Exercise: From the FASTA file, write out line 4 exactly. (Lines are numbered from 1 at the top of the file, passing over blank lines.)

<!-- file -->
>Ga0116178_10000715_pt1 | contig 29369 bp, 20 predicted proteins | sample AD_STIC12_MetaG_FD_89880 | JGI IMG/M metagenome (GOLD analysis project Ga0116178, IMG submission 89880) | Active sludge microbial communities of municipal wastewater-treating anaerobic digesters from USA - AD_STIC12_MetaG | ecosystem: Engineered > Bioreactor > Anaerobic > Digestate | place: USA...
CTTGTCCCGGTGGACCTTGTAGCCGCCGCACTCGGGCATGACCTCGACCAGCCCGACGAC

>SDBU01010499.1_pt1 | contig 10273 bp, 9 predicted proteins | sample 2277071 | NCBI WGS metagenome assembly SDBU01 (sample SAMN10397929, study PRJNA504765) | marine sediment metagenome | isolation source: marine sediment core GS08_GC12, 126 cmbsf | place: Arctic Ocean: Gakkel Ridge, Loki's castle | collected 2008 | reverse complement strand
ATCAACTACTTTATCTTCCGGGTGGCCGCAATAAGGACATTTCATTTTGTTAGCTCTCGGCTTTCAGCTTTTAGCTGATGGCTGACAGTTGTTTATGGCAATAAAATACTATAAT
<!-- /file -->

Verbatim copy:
ATCAACTACTTTATCTTCCGGGTGGCCGCAATAAGGACATTTCATTTTGTTAGCTCTCGGCTTTCAGCTTTTAGCTGATGGCTGACAGTTGTTTATGGCAATAAAATACTATAAT